Vedic Indians excelled in alchemy

Marxist historian DN Jha, in an interview to a newspaper, said, “there is no science in the Vedas”. More than his lack of knowledge about the Vedas and India’s rich tradition of alchemy, the statement betrays his deep ideological biases which always seek to show ancient Hindus and Hinduism in poor light. Left historians and intellectuals have always been reluctant to acknowledge the profound contributions of the Hindus of old in the fields of philosophy, alchemy, medicine, mathematics, including astronomy, arithmetic, algebra, trigonometry and geometry. Moreover, there has been a concerted effort to devalue the contributions of Hindus in various fields.
For instance, although ancient Indians have contributed immensely to the growth of chemistry, no university in India has a book prescribed for students which makes a fair assessment of ancient Indians’ contributions.
In India, chemistry has evolved as a “handmaid of medicine” and later on as an “adjunct of the Tantric cult”, states Dr PC Ray, legendary Chemist, in his book A History of Hindu Chemistry.

The Rig Veda eulogizes the twin gods of healing Aswins, who fitted an iron limb on Vispala whose leg was cut off in a conflict.
The many gods in the Rig Veda are personifications of elements and natural phenomena. While Tulsi plant having many medicinal values is regarded as mother, herbs endowed with potent and active properties have been given status of gods. The scriptures extol the magic powers of Soma rasa which has “conferred immortality to the gods”.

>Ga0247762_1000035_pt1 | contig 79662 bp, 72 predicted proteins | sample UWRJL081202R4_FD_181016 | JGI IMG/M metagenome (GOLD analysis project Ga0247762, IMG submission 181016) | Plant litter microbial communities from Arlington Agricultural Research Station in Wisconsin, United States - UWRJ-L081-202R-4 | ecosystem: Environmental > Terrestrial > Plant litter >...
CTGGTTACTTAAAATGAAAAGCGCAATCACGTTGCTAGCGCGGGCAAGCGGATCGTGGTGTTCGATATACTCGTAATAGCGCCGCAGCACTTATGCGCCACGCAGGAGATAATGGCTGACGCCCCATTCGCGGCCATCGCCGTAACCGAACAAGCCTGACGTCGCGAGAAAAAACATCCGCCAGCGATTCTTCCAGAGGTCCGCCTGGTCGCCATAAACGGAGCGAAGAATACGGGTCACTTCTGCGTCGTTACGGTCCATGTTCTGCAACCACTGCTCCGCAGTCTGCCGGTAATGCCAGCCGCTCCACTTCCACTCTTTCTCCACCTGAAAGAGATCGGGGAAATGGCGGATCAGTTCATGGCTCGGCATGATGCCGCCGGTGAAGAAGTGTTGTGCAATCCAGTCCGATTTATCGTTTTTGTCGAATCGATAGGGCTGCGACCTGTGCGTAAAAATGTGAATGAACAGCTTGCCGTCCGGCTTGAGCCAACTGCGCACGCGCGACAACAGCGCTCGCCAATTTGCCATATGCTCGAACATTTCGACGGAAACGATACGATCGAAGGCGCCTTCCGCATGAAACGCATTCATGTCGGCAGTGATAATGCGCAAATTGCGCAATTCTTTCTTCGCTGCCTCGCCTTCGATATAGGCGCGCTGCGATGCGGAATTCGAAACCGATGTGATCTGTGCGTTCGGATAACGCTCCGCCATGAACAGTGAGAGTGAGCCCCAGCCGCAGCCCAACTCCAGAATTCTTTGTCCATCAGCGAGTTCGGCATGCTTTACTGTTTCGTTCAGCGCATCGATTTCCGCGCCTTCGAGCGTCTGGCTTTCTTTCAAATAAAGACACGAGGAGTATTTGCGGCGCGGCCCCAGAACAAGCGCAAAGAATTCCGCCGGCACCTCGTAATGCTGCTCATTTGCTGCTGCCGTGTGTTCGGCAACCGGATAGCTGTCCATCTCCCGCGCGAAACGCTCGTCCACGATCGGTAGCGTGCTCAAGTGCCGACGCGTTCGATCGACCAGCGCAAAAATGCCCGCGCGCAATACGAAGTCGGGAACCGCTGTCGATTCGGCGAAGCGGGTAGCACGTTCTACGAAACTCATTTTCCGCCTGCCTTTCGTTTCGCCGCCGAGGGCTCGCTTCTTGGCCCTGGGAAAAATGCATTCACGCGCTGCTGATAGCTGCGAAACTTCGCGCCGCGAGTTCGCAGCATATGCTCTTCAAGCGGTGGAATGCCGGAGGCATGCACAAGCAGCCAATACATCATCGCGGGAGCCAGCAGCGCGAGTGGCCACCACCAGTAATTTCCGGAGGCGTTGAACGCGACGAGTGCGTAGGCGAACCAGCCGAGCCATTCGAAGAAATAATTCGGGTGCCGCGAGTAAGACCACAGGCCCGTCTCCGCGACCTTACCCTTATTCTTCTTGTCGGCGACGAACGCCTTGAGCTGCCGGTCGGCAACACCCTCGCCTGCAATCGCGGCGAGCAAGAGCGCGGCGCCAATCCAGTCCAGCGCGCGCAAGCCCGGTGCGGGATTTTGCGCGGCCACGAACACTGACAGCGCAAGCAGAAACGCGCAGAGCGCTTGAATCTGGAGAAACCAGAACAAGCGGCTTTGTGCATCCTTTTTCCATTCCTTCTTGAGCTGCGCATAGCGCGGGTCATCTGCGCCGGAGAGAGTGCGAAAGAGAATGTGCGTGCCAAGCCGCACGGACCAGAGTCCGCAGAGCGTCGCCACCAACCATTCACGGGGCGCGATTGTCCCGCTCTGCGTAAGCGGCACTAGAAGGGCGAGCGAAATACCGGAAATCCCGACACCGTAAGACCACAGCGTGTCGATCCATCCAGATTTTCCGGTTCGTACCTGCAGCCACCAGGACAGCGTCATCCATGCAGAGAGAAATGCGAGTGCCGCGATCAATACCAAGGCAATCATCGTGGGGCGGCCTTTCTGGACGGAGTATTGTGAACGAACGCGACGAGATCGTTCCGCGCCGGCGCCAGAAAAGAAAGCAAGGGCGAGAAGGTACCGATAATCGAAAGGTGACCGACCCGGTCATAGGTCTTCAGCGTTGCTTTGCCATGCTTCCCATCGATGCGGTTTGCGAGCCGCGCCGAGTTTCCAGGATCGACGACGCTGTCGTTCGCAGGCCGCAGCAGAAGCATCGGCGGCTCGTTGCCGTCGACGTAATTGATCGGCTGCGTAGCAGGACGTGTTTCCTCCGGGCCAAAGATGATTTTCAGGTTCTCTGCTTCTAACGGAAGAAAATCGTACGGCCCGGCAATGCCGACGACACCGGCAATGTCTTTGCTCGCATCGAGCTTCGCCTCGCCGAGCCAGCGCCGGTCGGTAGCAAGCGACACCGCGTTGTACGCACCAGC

Ancient rishis were aware of the therapeutic qualities of the preparations made out of plants. The plant apamarga, which is used in the preparations of medicines, is invoked as the “mistress of remedies”.
The Atharva Veda has slokas explaining the qualities and advantages of using pearl, gold and lead. This shows that people in the Vedic period had alchemical notions about gold and lead.

The science of alchemy witnessed much development since Charaka’s period, about 1000 years after the Atharv Veda. Charaka, in his medical treatise, regards Ayurveda as an upanga (subsidiary) of Atharv Veda. In the treatises of Charaka and Sushruta, there are descriptions about minerals and natural salts being used in the medicines. Buddhist monks also contributed greatly to the growth of alchemy. Many treatises like Rasarnava, Rasartna samuchaya, etc. were written by Buddhist scholars.
Certain European scholars, like the Leftists of today, were keen to show that all Hindu treatises were of recent origin and Indian scholars were influenced by Greeks, despite mounting evidence.
Al-Baruni, well-versed in Arabic, Greek, astronomy and alchemy, who visited India in the XI century has written extensively about Indians’ proficiency in chemistry. He says: “The adepts in this art try to keep it concealed, and shrink back from intercourse with those who do not belong to them. Therefore, I have not been able to learn from the Hindus which methods they follow in this science and what element they principally use, whether a mineral or an animal or a vegetable one. I only heard them speaking of the process of sublimation, of calcination, of analysis and of the waxing of talc, which they call in their language “talaka”, and so I guess that they incline towards the mineralogical method of alchemy. …They have a science similar to alchemy which is quite peculiar to them. They call it Rasayana, a word composed with rasa, i.e, gold (rasa actually means mercury).”

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